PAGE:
Waste Management in Malaysia

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Waste Management in Malaysia


The production of waste in Malaysia has augmented significantly. Organic materials are a major portion of solid that is produced in the country. As a consequence of positive population growth and emission of waste, the land area will be more demanding and this will lead to the increased cost of the management of solid waste. Waste separation and organic composition can make up a good solution for the reduction of waste disposal. Public awareness is important in efforts to improve solid waste disposal. Malaysia is a tropical country that is made up of 329,843km2 (Noor, Yusuf, & Abba, 2015, p. 54).The population of Malaysia by 2012 was approximately 28 million and 80% of the population was living in Peninsula Malaysia while 20% of the total population resides in the Eastern part of the country. The daily municipal waste generation stands at 330,000 tons and this precedes the projected generation. As a result of the latter, the country dispossesses a total of 28,000 tons a day in the landfills. There is, therefore, need for vital landfills that are sustainable so as to avoid unwanted effects on human health.

The Ministry of construction has reported that the government has so far built 290 landfills and that 175 of them are still operational while 115 have been closed down as a result of insufficient space. The landfills then operate the environment at different degrees such as air pollution, water pollution, and sanitary challenges (Manaf , Samah, & Zukki, 2017, p. 56). Research shows that 50% of the generated waste is organic. Organic waste disposal is likely going to cause the anaerobic process to the environment, production of ethane and gas and all this would occur during the process of anaerobic digestion. ORDER YOUR PAPER NOW

In the last 10 years, the management of municipal solid waste has been a challenge in the advancement plans all over the world. Malaysia is a good example of the few successful countries in this transition. The country is facing rapid industrialization and urbanization and this has resulted in adverse effects in the environment. Rapid industrialization has made Malaysia change its characteristics in management of waste. The solid waste has also been increased by the demand for improved quality of lifestyles (Fauziah & Simon, 2017, p. 23). The main objective of solid waste controlling is to lessen the quantity of waste that is created and consequently reduce the effects to the environment. The solid waste management that is practiced in the LDCs comes along with several adverse effects including low collection coverage, crude open dumping, and burning.

In the last decade, the creation of MSW amplified to more than 90%. In 2002, estimates show that 5.5 million tons of waste was produced while in capital cities the quantity amounted to 1.7kg per capita per day (Tan , Ho , & Hashim, 2016). The main point of waste generation is the main cities which contribute more than 65% of the total population. In the Kuala Lumpur, there is a high rate of waste generation which comes as a result of uncontainable consumption due to the huge population and attitudes towards expenditure and high living standards. Plastics, papers, and foods are the major gears of the solid waste in Malaysia whereby they cover about 80% of the total waste. The most obvious change in the composition of waste is the increase in the volume of plastics and paper (Kathirvale & Yunus, 2015, p. 45). Waste composition is also influenced by other factors like the geographical location, weather and the standards of living.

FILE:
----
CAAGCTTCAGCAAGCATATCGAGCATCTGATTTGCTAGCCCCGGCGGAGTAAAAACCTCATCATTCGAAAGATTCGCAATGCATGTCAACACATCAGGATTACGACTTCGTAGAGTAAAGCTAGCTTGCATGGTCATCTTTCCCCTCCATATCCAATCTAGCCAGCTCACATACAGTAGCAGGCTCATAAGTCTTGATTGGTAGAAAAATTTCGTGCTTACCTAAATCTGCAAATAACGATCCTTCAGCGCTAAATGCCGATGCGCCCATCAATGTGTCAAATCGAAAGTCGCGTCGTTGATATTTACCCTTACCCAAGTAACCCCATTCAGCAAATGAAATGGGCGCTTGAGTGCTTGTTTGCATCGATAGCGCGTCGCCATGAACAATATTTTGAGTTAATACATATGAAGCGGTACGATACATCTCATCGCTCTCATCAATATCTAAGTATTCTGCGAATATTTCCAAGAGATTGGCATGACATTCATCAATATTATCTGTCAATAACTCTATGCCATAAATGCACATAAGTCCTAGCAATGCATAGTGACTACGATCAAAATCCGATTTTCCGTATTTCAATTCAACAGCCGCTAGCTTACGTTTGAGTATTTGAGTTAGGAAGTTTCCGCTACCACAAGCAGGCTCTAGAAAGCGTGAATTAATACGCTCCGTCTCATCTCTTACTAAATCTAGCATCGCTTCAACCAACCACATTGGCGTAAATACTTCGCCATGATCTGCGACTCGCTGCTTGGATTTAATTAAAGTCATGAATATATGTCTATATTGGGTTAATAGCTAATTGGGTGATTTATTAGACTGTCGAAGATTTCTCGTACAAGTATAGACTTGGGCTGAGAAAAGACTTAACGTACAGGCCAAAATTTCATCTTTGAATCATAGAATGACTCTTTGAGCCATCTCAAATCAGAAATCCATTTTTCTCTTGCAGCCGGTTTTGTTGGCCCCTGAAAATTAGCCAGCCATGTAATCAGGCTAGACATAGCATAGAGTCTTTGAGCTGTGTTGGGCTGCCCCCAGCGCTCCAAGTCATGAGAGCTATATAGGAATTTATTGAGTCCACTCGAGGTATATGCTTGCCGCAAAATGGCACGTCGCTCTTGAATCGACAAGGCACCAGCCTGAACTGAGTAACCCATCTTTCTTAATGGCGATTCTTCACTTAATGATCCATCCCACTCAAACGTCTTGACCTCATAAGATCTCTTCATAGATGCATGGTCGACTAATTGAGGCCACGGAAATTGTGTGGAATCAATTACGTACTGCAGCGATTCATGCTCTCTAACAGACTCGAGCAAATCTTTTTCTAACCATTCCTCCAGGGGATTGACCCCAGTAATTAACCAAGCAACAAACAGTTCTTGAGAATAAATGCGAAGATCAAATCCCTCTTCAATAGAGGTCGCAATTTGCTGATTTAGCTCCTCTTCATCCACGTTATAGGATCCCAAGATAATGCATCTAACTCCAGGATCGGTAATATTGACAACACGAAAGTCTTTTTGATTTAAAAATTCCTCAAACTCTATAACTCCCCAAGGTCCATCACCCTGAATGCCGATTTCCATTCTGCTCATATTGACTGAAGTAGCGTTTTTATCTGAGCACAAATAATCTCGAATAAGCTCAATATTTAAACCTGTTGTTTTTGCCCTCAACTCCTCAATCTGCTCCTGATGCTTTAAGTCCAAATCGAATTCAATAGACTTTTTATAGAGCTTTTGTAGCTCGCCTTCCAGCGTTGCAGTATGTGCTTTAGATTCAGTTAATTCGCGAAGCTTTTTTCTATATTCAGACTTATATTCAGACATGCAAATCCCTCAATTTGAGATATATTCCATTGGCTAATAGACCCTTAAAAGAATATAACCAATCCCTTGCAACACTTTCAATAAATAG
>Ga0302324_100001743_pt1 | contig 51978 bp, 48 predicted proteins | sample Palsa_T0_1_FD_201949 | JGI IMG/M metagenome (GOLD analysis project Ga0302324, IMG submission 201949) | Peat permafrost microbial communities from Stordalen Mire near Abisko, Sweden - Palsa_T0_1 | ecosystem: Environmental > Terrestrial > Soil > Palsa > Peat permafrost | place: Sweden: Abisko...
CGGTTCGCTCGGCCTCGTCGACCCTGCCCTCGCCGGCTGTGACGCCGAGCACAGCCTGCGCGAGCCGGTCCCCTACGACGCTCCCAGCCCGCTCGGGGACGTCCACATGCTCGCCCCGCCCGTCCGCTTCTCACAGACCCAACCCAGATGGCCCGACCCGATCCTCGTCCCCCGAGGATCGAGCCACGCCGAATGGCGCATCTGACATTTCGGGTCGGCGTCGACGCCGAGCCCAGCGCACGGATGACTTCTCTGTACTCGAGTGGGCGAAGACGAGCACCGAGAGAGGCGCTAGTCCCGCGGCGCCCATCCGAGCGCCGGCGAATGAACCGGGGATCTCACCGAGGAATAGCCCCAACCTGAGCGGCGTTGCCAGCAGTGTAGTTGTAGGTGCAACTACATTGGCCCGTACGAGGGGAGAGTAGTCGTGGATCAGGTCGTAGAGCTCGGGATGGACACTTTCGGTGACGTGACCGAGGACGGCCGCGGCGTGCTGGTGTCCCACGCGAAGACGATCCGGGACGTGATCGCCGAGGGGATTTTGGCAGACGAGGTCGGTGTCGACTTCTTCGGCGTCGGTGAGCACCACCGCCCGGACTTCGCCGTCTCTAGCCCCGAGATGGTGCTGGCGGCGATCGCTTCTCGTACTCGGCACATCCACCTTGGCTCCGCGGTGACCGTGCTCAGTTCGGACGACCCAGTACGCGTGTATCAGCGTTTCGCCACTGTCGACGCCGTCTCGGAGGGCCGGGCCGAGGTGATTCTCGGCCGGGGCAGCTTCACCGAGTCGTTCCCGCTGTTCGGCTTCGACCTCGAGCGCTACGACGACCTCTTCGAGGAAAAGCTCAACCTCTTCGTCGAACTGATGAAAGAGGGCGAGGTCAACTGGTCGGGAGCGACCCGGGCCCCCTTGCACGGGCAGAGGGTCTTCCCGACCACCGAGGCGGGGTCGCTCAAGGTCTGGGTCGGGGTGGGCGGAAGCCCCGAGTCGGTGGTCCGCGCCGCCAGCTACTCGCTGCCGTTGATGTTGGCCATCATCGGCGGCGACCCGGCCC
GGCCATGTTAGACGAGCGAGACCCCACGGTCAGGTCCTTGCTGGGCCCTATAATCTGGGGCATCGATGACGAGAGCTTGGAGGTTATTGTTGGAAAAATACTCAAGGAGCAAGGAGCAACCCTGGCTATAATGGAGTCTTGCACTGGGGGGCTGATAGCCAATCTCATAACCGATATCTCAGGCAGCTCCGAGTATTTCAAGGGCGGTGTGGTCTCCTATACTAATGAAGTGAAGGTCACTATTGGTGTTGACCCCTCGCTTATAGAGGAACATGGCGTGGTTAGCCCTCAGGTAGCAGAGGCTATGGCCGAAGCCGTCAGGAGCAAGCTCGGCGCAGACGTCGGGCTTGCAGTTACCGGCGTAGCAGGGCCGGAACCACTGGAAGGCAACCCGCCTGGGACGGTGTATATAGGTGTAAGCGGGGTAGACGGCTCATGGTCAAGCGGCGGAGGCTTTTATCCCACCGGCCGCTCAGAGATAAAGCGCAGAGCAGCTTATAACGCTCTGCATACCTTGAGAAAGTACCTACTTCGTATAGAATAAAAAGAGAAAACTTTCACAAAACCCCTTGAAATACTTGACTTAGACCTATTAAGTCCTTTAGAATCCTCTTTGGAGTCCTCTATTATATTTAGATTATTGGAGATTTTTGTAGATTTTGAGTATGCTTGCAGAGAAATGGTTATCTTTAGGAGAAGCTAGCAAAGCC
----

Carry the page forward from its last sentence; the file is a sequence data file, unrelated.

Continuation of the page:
Characteristics of MSW Generation

In the meantime, poor management is a major challenge in Malaysia. In all aspects of solid waste administration, the important feature that should be considered is the characteristic of the waste that is generated.in describing the characteristics of the waste generated, we should consider the solid waste stream, composition and the types of waste produced (Johari, Ahmed, & Hashim, 2017). ORDER YOUR PAPER NOW

Public Awareness

The way in which human beings respond to waste management is greatly influenced by their level of education. Public education is, therefore, an important factor as far as waste management is concerned. Environmental awareness in Malaysia is not adequate. The government of Malaysia has introduced a recycling campaign in the last 10 years. However, the campaigns have not been yielding so many fruits. Professionalism in solid waste management in Malaysia is also so weak and not adequately represented (Kadir & Yin, 2014, p. 54). There is a need to improve skills among practitioners in human waste management. The country is not in a position to hire professionals in waste management plan since the personnel required is not adequate. Lack of adequate skilled personnel in recent years has led to poor management of facilities in the country.

The Ongoing Waste Management Process

Most cities in South East Asia are not able to exercise improved waste supervision due to the shortcomings of several matters including technical and established facts and public contribution (Mohamed & Lee, 2014, p. 54). Residential waste produces only 30% of the total waste but the planners give so much weight to this type of waste and therefore forget the other sources of waste such as industries and institutional wastes.